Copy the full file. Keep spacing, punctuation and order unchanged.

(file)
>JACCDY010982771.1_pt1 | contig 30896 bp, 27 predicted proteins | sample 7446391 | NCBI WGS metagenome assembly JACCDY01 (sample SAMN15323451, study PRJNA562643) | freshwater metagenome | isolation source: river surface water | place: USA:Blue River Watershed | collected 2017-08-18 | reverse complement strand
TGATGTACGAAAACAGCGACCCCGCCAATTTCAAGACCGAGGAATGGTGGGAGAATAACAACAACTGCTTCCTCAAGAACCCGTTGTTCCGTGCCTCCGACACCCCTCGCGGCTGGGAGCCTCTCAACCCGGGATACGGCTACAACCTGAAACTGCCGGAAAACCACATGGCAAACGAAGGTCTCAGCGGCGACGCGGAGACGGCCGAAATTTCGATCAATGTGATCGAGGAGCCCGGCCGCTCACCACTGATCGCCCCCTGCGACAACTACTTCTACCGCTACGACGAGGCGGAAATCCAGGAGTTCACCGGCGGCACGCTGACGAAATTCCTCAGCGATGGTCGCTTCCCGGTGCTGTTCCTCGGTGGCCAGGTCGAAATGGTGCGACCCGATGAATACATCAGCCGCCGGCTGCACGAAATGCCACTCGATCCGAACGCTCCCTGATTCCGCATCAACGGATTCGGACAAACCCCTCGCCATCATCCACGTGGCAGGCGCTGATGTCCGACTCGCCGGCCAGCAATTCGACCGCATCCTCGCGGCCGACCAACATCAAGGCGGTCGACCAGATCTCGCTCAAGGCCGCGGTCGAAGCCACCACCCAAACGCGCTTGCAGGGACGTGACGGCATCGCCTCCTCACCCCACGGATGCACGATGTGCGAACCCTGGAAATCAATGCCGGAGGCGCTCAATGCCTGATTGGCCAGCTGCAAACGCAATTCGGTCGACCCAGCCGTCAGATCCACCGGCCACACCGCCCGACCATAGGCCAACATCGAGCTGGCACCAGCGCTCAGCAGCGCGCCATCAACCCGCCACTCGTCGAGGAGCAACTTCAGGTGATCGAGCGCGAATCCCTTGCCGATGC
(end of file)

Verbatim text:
>JACCDY010982771.1_pt1 | contig 30896 bp, 27 predicted proteins | sample 7446391 | NCBI WGS metagenome assembly JACCDY01 (sample SAMN15323451, study PRJNA562643) | freshwater metagenome | isolation source: river surface water | place: USA:Blue River Watershed | collected 2017-08-18 | reverse complement strand
TGATGTACGAAAACAGCGACCCCGCCAATTTCAAGACCGAGGAATGGTGGGAGAATAACAACAACTGCTTCCTCAAGAACCCGTTGTTCCGTGCCTCCGACACCCCTCGCGGCTGGGAGCCTCTCAACCCGGGATACGGCTACAACCTGAAACTGCCGGAAAACCACATGGCAAACGAAGGTCTCAGCGGCGACGCGGAGACGGCCGAAATTTCGATCAATGTGATCGAGGAGCCCGGCCGCTCACCACTGATCGCCCCCTGCGACAACTACTTCTACCGCTACGACGAGGCGGAAATCCAGGAGTTCACCGGCGGCACGCTGACGAAATTCCTCAGCGATGGTCGCTTCCCGGTGCTGTTCCTCGGTGGCCAGGTCGAAATGGTGCGACCCGATGAATACATCAGCCGCCGGCTGCACGAAATGCCACTCGATCCGAACGCTCCCTGATTCCGCATCAACGGATTCGGACAAACCCCTCGCCATCATCCACGTGGCAGGCGCTGATGTCCGACTCGCCGGCCAGCAATTCGACCGCATCCTCGCGGCCGACCAACATCAAGGCGGTCGACCAGATCTCGCTCAAGGCCGCGGTCGAAGCCACCACCCAAACGCGCTTGCAGGGACGTGACGGCATCGCCTCCTCACCCCACGGATGCACGATGTGCGAACCCTGGAAATCAATGCCGGAGGCGCTCAATGCCTGATTGGCCAGCTGCAAACGCAATTCGGTCGACCCAGCCGTCAGATCCACCGGCCACACCGCCCGACCATAGGCCAACATCGAGCTGGCACCAGCGCTCAGCAGCGCGCCATCAACCCGCCACTCGTCGAGGAGCAACTTCAGGTGATCGAGCGCGAATCCCTTGCCGATGC